Vincent Safuto’s Weblog

Notes and observations

Do-not-call violators copping an attitude

One of the joys of independent adulthood is getting your own phone and phone number. As a teenager, I used the family phone, but I remember in the early 1980s getting my first apartment (actually the basement of someone’s house in Plainview, N.Y.) and having my own phone number.

One of the consequences of adulthood and your own phone number is that, eventually, you will be on the receiving end of telemarketing. People love to howl about junk mail, but dealing with unwanted solicitations in the mail is as simple as throwing them out and forgetting about them. And I get a lot of junk mail that isn’t junk; catalogs, for example, selling items I might be interested in buying.

As an example, Orion Telescope has been shipping me its catalog recently. I may be doing some business with them soon and can do that through the website, but having its paper catalog to enjoy on the loo and dream of my next big telescope makes me sad that eventually such catalogs will go away. When you’re an amateur astronomer, the Orion catalog is like being a kid again and seeing the old Sears Wishbook that came out as Christmas approached.

Heck, if Orion telemarketed me I might not hang up or be all that upset.

But there are those telemarketers who used to be so persistent and annoying that eventually action had to be taken. People have been complaining about telemarketing almost since telephones became an appliance in most homes and offices. Indeed, while reading a 1920s issue of the New Yorker magazine, there was a note that part of the magazine’s startup was getting a phone number, and soon after that the telephone advertising began.

Before the do-not-call lists started, you were basically naked to the telemarketers. They could – and did – call you repeatedly. You could beg to be put on their do-not-call lists, but there was little assurance that it would be obeyed. I can remember that for a time every morning at 8:47 a.m. I would get a call from the same person for long-distance service. I finally told the person she needed to stop calling me or else.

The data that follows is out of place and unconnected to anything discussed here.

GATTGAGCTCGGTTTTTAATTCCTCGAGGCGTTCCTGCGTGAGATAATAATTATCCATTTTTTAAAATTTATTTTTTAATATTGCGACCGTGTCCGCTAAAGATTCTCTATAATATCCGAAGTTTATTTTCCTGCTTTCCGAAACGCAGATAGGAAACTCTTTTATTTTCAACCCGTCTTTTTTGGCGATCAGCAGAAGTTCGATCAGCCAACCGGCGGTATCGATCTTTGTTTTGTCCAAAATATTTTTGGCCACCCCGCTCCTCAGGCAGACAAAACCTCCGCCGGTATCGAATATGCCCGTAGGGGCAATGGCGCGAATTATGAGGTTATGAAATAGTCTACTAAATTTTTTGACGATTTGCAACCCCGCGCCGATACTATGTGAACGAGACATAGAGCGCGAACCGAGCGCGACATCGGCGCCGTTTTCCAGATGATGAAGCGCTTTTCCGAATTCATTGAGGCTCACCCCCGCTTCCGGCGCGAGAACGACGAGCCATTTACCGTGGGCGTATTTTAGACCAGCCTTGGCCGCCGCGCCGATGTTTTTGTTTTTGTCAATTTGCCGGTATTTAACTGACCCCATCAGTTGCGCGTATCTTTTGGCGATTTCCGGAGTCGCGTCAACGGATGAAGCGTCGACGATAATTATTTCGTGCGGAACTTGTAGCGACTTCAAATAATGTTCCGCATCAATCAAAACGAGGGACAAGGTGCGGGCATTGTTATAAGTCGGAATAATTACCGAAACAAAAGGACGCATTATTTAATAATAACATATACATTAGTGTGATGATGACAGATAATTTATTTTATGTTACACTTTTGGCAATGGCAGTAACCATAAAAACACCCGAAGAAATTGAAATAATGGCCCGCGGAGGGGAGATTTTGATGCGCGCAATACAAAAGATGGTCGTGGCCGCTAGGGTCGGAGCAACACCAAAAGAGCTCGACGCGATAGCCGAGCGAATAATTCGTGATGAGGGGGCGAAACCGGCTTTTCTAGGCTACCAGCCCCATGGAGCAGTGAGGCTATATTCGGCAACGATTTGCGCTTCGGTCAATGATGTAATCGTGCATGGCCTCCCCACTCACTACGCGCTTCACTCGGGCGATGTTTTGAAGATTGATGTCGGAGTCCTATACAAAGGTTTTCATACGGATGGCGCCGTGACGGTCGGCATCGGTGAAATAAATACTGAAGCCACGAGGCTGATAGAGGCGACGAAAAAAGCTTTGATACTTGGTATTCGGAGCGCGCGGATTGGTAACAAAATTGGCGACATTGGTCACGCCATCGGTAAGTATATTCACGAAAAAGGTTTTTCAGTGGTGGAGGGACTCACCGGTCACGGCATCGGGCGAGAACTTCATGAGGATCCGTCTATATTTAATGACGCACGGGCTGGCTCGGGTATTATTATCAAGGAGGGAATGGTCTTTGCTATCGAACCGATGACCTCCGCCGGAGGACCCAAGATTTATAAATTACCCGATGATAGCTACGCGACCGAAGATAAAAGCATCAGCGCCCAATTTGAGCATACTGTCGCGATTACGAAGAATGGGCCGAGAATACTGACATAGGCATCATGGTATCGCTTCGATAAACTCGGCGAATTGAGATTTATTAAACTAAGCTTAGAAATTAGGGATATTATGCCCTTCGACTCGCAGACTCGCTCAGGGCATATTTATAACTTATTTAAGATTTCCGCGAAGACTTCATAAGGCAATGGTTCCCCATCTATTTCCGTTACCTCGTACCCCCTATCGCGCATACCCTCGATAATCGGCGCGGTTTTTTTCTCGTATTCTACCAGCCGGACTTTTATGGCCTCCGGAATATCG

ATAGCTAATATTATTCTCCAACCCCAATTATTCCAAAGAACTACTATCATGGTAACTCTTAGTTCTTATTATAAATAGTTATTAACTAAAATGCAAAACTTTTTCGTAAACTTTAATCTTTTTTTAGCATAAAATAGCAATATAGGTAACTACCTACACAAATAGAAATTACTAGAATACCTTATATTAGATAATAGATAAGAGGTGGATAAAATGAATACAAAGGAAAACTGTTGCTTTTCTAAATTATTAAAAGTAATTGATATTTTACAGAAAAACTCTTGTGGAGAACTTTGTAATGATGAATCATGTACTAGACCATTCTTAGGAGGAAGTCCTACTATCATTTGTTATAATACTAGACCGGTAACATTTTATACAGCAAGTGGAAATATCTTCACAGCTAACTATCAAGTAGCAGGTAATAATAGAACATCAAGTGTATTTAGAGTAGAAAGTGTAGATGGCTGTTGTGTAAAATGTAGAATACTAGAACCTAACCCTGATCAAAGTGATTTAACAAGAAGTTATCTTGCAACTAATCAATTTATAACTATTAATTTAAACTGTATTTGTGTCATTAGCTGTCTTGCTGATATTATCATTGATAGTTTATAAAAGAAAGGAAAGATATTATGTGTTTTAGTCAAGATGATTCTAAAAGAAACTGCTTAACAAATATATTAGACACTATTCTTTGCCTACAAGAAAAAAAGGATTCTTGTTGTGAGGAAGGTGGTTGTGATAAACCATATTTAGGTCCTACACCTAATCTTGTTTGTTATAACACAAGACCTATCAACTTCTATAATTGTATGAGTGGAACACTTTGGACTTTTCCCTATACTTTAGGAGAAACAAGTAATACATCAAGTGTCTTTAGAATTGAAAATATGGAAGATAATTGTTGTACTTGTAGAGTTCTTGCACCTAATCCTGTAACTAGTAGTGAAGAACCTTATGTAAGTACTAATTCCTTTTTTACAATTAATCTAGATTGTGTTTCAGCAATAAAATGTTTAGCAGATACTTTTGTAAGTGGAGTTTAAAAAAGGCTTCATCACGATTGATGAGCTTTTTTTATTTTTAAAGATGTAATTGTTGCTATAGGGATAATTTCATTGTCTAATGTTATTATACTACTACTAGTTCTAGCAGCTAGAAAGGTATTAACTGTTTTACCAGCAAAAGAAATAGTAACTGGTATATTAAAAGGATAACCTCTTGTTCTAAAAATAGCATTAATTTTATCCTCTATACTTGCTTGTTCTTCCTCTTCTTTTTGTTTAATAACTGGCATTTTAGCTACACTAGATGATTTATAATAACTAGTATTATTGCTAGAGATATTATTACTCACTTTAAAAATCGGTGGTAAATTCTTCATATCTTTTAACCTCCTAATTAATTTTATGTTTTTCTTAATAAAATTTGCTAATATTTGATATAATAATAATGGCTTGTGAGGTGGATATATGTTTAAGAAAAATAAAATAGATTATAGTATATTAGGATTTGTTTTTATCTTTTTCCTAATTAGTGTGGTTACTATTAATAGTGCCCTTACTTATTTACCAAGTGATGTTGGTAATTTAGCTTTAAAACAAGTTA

Another time, I got “slammed.” That means my long-distance service was changed without permission. I had been getting calls from a call center for a prominent, well-known long-distance company, and had been hanging up on the caller. So one day, a week after my latest hang-up, I got a letter in the mail thanking me for signing up with them.

As it turned out, a lot of people had gotten signed up against their will. Eventually, I got the paperwork and it turned out the workers in the call center were putting in bogus Social Security numbers and signing the names of people – including me – to change our service.

My least favorite and most frustrating occasion happened with the Audio Book Club. I began getting calls every Saturday morning just after I moved to Sarasota in October 2004. They always woke me up since I worked Friday nights and I was in a bad mood most times at having my sleep interrupted. My “no” followed by a hang-up escalated to threats to contact the Pennsylvania attorney general for abuse of my phone line.

What was interesting was that I made this remark and demanded to speak to her boss, and then I heard the telemarketer tell the boss, “He’s going to contact the attorney general.”

Well, I gave the boss an earful and hung up, feeling better that I had laid it all out that the calls had to stop. About a week later, I went to the mailbox center in the development, and found a key to a package locker in my mailbox. I opened the locker and found a package from … the Audio Book Club.